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T-Mobile USA, a provider of wireless voice, messaging and data services based in Bellevue, Washington, started its social business initiatives in much the same way as many other companies — adding a Facebook presence, monitoring mentions on Twitter and engaging with customers on social media. But today, as T-Mobile is changing its business model and business processes — CEO John Legere has moved the company away from long-term contracts for wireless services — social business tools are increasing in importance.
Melissa French, director of marketing systems for T-Mobile, explained that, without longer-term wireless service contracts, “we had to become relevant to our customers every day. And to be relevant, we have to know what they’re saying and how they’re saying it, and what it could mean to us. So that was just an amazing opportunity to relook, rethink. And it really sparked us to open our minds to a different way of doing business. So that’s when we started investigating how social media could get us closer to the customer.”
French and her team are preparing for an integrated future in which systems analyze social media data not only to understand how marketing messages are resonating (both from T-Mobile and its competitors), but also to improve both operations and customer service.
“We believe that we can not only learn valuable information from the sentiment coming in, but we can also use that channel to proactively communicate back out to our customers,” French explained. She envisions a future that includes a different way of engaging with customers and associates as a result of social business tools and the data that are generated by engagement through these tools.
Similar stories echo across our latest research. Companies are starting to derive real value from social business, but this value is concentrated most strongly in companies that have reached a certain level of sophistication in relation to their social business initiatives, which we refer to as social business maturity. We define “social business” broadly to include activities that use social media, social software and technology-based social networks to enable connections between people, information and assets.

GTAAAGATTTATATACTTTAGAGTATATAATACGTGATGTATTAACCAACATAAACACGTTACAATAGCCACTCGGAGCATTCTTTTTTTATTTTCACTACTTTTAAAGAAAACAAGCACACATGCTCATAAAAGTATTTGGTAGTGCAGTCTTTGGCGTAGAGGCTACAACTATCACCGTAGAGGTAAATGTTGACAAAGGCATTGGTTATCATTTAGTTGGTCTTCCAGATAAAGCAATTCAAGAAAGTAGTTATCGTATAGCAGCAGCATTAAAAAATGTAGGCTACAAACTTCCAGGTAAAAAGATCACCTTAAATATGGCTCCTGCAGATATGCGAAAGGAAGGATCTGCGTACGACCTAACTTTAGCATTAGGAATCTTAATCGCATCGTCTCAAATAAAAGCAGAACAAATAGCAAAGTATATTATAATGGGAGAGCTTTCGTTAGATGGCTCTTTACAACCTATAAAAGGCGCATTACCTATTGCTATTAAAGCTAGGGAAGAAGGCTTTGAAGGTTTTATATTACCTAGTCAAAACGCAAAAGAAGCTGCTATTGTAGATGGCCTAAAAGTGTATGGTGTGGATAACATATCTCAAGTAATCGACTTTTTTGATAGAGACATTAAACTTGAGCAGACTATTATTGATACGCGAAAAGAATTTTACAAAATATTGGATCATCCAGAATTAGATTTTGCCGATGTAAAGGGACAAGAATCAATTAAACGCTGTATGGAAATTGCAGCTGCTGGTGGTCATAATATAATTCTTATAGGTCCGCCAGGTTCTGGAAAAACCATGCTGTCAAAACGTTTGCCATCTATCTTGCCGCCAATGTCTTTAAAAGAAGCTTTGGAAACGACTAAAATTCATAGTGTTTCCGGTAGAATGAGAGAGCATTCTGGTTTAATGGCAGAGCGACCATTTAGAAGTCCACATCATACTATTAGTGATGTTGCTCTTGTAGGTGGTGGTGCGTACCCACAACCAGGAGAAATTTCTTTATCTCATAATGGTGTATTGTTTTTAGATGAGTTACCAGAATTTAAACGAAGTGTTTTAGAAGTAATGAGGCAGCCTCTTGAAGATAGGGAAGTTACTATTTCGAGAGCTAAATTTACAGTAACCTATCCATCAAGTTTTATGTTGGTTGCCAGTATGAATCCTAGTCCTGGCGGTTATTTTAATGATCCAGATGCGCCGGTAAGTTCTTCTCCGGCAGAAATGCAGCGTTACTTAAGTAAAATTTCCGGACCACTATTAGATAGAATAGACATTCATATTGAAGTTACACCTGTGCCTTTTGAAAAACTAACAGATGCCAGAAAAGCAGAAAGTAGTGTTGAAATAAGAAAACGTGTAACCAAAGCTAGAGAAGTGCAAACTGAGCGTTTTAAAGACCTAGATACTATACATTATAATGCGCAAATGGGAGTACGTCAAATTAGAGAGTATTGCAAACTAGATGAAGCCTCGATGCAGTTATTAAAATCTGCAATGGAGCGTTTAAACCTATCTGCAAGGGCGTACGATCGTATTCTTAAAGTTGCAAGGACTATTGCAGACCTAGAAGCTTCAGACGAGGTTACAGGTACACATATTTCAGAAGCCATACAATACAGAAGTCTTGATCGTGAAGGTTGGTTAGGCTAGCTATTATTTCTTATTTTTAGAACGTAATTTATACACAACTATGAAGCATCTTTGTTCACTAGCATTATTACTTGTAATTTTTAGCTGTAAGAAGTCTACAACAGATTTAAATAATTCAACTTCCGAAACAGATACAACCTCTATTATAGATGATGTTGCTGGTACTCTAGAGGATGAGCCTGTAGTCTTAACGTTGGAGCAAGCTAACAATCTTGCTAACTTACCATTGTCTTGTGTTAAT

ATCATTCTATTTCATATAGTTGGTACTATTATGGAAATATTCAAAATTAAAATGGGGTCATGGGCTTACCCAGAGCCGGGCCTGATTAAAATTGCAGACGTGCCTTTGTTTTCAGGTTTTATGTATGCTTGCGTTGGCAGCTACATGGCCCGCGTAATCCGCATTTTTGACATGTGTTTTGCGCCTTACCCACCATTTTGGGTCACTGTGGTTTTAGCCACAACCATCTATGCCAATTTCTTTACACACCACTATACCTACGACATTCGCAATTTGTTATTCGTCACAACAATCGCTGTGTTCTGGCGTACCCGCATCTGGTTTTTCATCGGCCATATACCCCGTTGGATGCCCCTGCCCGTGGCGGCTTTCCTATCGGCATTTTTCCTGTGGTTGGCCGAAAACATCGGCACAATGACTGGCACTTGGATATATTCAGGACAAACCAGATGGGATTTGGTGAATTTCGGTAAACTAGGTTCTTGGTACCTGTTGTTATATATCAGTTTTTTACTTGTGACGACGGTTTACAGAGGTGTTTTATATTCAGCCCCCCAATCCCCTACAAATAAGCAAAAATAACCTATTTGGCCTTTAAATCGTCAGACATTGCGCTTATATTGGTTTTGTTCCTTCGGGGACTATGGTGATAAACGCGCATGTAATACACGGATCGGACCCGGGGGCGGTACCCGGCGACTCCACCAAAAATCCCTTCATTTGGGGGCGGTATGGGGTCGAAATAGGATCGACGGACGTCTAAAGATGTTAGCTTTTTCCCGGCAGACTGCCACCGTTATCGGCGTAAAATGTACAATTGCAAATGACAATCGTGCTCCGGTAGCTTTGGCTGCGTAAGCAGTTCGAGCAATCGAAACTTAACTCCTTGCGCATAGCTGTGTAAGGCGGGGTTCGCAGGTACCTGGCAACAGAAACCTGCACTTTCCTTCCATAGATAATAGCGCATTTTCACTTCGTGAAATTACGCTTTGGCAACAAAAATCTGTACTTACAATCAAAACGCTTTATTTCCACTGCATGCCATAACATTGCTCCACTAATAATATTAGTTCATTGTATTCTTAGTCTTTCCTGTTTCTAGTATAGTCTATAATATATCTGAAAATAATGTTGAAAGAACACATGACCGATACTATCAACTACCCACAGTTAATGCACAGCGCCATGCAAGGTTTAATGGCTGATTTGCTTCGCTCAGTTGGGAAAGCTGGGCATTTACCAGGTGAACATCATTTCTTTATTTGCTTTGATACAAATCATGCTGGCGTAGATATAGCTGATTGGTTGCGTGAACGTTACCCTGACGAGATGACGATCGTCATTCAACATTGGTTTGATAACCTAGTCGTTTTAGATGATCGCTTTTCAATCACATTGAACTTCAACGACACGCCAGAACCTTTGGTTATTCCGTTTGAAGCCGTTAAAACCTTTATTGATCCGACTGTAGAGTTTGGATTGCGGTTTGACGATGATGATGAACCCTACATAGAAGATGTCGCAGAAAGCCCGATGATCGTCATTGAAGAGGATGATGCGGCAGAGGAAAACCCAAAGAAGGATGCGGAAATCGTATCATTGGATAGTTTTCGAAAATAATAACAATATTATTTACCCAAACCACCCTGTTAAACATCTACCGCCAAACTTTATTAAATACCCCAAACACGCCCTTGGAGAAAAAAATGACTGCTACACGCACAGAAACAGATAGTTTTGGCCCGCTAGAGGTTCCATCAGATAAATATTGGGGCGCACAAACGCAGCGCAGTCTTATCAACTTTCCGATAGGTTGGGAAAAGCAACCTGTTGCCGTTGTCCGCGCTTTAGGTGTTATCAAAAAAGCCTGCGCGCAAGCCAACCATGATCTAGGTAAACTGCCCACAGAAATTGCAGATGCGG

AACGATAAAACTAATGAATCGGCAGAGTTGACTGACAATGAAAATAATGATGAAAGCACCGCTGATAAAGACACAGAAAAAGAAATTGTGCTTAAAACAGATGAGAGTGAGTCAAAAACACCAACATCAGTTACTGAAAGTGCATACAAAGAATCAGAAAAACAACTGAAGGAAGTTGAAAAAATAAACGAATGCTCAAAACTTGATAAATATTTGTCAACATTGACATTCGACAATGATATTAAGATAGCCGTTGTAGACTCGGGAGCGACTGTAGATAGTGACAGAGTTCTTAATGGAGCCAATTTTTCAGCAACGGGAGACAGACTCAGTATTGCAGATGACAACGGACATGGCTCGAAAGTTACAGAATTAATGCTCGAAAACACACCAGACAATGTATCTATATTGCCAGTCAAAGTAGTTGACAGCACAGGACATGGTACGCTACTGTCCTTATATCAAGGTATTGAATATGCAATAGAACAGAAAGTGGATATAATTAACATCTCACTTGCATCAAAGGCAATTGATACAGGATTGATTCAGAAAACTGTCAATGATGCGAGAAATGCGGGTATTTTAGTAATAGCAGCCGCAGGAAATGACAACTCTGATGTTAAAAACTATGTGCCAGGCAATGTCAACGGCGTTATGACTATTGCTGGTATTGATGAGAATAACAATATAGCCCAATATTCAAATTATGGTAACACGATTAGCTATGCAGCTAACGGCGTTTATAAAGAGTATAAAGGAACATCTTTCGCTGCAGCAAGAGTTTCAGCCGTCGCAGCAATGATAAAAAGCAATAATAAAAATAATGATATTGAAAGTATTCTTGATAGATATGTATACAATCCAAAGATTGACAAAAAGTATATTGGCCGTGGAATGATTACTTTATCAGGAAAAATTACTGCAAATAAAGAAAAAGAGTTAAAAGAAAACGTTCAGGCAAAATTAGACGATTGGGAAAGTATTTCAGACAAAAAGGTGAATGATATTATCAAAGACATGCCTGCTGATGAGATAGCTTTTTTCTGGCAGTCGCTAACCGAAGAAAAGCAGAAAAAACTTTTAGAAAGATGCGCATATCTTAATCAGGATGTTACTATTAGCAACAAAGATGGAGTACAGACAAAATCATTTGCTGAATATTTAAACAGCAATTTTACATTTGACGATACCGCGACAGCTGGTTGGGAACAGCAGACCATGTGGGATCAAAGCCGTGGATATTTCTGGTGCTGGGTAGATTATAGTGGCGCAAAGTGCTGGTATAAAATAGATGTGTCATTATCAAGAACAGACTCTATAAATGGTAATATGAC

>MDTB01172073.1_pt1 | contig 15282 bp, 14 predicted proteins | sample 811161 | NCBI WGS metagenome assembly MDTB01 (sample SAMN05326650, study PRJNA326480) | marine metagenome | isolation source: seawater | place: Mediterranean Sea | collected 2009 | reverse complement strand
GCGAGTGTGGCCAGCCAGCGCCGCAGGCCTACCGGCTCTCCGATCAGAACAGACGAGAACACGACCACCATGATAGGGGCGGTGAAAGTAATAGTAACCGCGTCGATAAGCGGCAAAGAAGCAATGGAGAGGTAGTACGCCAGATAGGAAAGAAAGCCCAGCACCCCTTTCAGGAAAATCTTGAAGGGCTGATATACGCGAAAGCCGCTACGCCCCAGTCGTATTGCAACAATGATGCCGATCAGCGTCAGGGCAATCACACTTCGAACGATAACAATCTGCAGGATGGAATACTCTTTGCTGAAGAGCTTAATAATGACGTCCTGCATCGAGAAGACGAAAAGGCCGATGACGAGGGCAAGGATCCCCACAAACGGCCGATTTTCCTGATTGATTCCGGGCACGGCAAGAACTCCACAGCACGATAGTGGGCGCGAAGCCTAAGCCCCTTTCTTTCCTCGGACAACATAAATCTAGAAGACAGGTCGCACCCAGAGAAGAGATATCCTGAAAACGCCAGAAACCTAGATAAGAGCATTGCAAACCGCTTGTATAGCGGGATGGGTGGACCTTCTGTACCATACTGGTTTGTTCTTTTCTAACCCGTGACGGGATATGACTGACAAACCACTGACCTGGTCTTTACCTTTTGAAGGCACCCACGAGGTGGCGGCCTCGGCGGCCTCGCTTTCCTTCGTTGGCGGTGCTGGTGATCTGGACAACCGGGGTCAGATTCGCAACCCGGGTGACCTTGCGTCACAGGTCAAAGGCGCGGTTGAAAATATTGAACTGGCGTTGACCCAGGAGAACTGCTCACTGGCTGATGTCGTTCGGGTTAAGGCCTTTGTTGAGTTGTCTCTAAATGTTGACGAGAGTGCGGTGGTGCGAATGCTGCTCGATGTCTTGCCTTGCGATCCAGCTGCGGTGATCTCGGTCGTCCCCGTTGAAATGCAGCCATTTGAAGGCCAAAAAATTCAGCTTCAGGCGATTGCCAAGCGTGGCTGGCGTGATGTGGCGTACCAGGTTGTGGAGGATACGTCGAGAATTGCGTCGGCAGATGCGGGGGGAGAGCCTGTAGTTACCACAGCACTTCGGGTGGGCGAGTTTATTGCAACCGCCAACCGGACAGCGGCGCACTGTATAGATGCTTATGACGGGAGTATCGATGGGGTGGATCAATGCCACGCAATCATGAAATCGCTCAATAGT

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1. J. Mann, T. Austin, N. Drakos, C. Rozwell and A. Walls, “Predicts 2013: Social and Collaboration Go Deeper and Wider,” Gartner Inc. report, November 28, 2012; S. Shah, “Navigating IT’s Blurring Boundaries Leads the CIO Agenda for 2014,” CIO Journal, published by wsj.com, December 10, 2013; and S. Grimes, “The Rise and Stall of Social Media Listening,” InformationWeek, March 18, 2013.
2. As used in this document, “Deloitte” means Deloitte Consulting LLP and Deloitte Services LP, which are separate subsidiaries of Deloitte LLP. Please see www.deloitte.com/us/about for a detailed description of the legal structure of Deloitte LLP and its subsidiaries. Certain services may not be available to attest clients under the rules and regulations of public accounting.